The 2015 Paris Agreement on Climate Change introduced ambitious global commitments to mitigate climate change and limit the global temperature increase to 1.5–2.0 °C above pre-industrial levels. The recent scientific literature suggests that achieving these targets will require immediate and rapid emissions reductions1, with promising emerging pathways that combine high carbon prices in the near term2 with the deployment of net negative emission technologies in the second half of the century3. Integrated assessment models are widely used to evaluate the efficacy and impact of these measures across a range of possible future scenarios4,5,6 that attempt to capture the complex interactions of energy, land-use, economic, water and climate systems. These studies generally develop global6 or regional analyses7 relying on economic abstractions of global welfare preferences, with less attention paid to the quantification of local-scale impacts of abatement options for diverse groups of stakeholders with potentially conflicting needs or preferences8.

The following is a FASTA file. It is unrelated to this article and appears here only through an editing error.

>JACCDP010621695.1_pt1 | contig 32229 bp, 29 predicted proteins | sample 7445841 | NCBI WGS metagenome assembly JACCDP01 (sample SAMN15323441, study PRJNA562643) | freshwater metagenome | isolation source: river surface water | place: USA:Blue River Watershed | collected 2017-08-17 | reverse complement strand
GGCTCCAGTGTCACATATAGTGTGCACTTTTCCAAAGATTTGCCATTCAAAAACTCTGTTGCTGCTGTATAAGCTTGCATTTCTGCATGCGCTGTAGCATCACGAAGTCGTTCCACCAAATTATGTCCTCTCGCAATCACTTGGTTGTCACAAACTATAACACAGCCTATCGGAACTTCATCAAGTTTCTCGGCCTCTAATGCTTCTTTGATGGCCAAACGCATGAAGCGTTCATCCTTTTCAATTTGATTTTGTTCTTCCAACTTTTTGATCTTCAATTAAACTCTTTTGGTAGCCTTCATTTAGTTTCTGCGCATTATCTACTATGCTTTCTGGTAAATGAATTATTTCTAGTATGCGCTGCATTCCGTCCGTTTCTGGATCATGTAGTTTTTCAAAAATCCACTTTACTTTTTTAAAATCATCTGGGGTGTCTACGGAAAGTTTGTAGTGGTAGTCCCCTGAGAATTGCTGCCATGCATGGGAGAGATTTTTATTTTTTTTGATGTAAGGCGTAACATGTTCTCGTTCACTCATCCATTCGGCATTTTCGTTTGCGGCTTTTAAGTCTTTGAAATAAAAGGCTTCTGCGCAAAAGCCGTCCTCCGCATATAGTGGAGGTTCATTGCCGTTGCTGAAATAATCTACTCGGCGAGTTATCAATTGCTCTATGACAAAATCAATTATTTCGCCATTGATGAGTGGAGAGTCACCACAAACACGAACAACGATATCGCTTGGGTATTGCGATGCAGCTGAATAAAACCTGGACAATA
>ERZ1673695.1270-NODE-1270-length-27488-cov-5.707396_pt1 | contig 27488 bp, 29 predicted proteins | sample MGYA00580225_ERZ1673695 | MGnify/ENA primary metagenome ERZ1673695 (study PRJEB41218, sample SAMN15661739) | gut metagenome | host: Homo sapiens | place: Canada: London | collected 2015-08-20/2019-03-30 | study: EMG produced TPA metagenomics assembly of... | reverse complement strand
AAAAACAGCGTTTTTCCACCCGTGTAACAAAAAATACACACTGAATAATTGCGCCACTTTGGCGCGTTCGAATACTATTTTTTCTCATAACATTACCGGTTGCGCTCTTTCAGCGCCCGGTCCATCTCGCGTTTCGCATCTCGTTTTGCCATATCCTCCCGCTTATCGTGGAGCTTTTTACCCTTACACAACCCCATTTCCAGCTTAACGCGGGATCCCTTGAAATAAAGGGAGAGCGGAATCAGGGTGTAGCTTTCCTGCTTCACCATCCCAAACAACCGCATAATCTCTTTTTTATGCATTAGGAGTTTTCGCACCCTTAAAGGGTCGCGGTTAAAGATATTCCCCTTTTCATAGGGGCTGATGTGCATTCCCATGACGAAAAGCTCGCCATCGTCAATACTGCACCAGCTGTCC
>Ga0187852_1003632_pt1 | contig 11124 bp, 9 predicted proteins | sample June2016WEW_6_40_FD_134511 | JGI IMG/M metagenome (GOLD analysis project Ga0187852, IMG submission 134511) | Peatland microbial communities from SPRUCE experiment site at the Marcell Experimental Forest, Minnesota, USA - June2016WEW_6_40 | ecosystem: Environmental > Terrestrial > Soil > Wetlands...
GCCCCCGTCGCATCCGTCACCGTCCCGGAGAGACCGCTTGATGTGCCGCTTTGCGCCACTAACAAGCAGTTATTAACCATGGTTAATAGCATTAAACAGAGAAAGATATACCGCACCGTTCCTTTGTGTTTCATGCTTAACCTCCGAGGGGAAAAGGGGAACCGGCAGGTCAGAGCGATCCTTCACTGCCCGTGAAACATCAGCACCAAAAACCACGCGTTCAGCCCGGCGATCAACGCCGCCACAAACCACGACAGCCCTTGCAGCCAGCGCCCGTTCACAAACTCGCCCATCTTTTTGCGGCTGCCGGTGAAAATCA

This paper addresses this gap by investigating how multisector dynamics across interconnected water–energy–food (WEF) systems at the local scale are impacted by global climate change mitigation policies. Our analysis uses a river basin-scale model of the Zambezi Watercourse (ZW) in southern Africa that enables exploration of synergies, trade-offs and vulnerabilities for the WEF systems, including hydropower production, irrigation supply and ecosystem services in one of the largest transboundary river basins in Africa as well as in the world. The rapid economic development of the region is increasing both energy and water demands, triggering major investments in hydropower development and the expansion of irrigated agriculture. These trends make the ZW an emblematic example of most river basins in developing countries that now must find a balance among social, economic and environmental interests to promote development pathways that are inclusive as well as environmentally and economically sustainable9.